- The Washington Times - Wednesday, January 25, 2006

IRAN

Bombs kill six in city near Iraq

TEHRAN — Two bombs exploded in a bank and outside a government building yesterday, killing six persons and injuring 46 in a southwestern city with a history of violence involving members of Iran’s Arab minority, the official news agency reported.

President Mahmoud Ahmadinejad had been expected to meet his Cabinet in the city yesterday but canceled the visit.

Interior Minister Mostafa Pourmohammadi said the attacks in Ahvaz, the capital of oil-rich Khuzestan province, which borders Iraq, were foreign-inspired.

Iran has accused Britain of provoking unrest in Khuzestan, which borders that part of Iraq where 8,500 British soldiers are based as part of the U.S.-led military coalition.

SUDAN

Republic of Congo to head African Union

KHARTOUM — African leaders handed the African Union’s presidency to the Republic of Congo yesterday after Sudan’s bid to lead the bloc failed over concerns it sponsored genocide in its western Darfur region.

Sudanese Foreign Ministry spokesman Jamal Mohamed Ibrahim said that, as a compromise, his country would assume the rotating one-year presidency in 2007.

Denis Sassou-Nguesso, president of the Republic of Congo, was installed as AU chairman yesterday, his spokesman said. The previous chairman, Nigerian President Olusegun Obasanjo, will remain in charge of mediating the Darfur conflict, he added.

KUWAIT

Cabinet names prime minister as emir

KUWAIT CITY — The Cabinet moved swiftly last night to fill Kuwait’s leadership void by naming the prime minister to take over as emir, just hours after the ailing ruler was ousted by parliament.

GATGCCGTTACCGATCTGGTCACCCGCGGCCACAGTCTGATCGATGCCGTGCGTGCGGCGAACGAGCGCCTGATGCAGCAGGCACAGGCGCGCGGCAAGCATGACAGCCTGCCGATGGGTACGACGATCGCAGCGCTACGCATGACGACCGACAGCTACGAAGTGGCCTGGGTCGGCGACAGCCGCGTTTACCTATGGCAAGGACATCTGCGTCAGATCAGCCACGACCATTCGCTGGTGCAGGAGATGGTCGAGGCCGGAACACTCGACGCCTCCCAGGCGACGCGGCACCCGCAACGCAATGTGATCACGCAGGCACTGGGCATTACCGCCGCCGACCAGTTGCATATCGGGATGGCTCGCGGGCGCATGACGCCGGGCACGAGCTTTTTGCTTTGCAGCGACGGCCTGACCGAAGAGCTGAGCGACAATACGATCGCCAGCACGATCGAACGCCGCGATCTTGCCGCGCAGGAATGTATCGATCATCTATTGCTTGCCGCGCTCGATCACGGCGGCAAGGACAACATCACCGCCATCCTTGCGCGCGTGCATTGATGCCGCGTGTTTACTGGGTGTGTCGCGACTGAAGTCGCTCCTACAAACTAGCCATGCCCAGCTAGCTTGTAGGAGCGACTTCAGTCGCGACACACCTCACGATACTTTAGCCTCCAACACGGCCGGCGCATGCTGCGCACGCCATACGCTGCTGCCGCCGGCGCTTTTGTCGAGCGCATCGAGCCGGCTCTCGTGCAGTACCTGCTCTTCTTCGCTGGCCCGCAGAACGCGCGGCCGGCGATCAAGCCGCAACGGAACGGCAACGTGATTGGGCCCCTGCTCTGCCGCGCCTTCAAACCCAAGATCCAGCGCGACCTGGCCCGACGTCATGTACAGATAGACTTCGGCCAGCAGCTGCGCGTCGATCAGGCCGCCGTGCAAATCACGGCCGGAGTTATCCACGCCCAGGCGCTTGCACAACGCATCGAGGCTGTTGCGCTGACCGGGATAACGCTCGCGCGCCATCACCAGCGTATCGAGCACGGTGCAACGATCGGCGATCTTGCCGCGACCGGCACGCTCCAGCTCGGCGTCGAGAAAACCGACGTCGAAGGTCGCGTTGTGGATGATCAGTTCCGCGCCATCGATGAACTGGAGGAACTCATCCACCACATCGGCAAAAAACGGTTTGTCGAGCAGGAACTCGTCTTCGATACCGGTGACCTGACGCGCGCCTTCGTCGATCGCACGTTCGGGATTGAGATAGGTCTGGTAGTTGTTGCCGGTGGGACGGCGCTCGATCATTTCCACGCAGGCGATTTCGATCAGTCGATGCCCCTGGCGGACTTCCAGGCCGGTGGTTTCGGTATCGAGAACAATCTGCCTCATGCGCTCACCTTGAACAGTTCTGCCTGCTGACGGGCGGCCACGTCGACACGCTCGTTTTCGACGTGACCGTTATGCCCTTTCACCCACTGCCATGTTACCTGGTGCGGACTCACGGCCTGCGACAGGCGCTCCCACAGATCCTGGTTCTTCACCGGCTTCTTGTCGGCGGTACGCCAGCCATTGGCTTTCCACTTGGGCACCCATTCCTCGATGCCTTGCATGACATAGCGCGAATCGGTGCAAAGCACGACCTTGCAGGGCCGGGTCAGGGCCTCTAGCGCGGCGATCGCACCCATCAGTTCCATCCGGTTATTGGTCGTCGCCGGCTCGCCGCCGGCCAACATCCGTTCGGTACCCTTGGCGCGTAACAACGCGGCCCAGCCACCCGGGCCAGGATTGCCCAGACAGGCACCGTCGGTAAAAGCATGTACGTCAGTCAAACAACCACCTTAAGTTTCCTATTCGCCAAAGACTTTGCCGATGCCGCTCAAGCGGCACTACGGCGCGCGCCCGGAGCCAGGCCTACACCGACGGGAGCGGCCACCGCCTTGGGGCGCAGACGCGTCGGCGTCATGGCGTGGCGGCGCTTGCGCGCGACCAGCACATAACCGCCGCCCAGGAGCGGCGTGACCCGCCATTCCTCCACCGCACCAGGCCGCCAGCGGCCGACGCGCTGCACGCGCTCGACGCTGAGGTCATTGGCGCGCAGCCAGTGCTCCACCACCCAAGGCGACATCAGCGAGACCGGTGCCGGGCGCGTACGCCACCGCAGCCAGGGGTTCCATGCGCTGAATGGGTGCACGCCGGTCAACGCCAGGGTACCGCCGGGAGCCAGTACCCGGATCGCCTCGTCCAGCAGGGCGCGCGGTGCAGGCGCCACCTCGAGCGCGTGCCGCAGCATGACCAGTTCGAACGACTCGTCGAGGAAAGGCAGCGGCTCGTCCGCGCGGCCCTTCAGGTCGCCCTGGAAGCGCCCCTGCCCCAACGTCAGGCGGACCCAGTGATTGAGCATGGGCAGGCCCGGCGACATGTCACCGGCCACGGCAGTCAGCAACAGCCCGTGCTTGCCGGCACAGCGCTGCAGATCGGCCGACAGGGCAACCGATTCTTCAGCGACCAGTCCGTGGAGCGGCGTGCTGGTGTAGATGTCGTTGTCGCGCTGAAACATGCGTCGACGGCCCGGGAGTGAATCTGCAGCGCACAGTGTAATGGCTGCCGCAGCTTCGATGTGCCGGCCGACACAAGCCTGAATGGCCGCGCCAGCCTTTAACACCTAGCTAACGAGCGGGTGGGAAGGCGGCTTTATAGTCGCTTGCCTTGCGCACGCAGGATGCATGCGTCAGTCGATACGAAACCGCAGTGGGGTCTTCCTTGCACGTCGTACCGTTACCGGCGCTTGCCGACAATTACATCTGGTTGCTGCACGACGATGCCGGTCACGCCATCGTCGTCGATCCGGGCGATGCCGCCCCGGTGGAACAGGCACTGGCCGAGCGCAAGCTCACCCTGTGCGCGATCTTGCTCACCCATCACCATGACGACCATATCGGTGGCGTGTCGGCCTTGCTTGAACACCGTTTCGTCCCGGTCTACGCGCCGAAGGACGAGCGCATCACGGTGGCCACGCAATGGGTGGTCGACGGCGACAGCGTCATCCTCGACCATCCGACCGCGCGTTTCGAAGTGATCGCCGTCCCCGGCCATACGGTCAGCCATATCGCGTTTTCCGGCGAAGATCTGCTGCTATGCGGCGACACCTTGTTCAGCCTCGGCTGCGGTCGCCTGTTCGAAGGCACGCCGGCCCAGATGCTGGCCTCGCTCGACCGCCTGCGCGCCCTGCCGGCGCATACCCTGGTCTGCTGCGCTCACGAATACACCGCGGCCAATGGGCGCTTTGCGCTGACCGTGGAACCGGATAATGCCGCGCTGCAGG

In removing Sheik Saad Al Abdullah Al-Sabah as emir in a unanimous vote, parliament handed temporary power to the government of Sheik Sabah Al Ahmed Al-Sabah, the prime minister and half-brother of the longtime ruler, who died Jan. 15.

Sheik Sabah had been running the day-to-day affairs of the country since the now-deceased emir, Sheik Jaber Al-Ahmed Al-Sabah, and the then-crown prince, Sheik Saad, both fell ill.

EUROPEAN UNION

Polish leader wants constitution review

WARSAW — Poland’s new conservative president, Lech Kaczynski, yesterday spoke out in favor of renegotiating the European Union’s constitutional treaty, which he called a case of “too much salt in the soup.”

In a wide-ranging interview with the Polish news agency PAP, he said the European Union must rework the treaty so “it corresponds to the real needs” of the bloc of 25 nation-states.

He said he was opposed to reviving the EU constitution on the basis of the treaty, which has been ratified by 13 EU member states and rejected by voters in France and the Netherlands last year.

ITALY

Shooting a thief no longer a crime

ROME — Italy’s parliament yesterday approved a law that allows citizens to shoot robbers in self-defense, a measure that critics say will encourage people to take the law into their own hands.

The reform was championed by the populist Northern League party, which regularly calls for the castration of rapists.

The measure was put forward after a series of headline-grabbing cases in which shopkeepers were accused of manslaughter for killing their robbers.

From wire dispatches and staff reports

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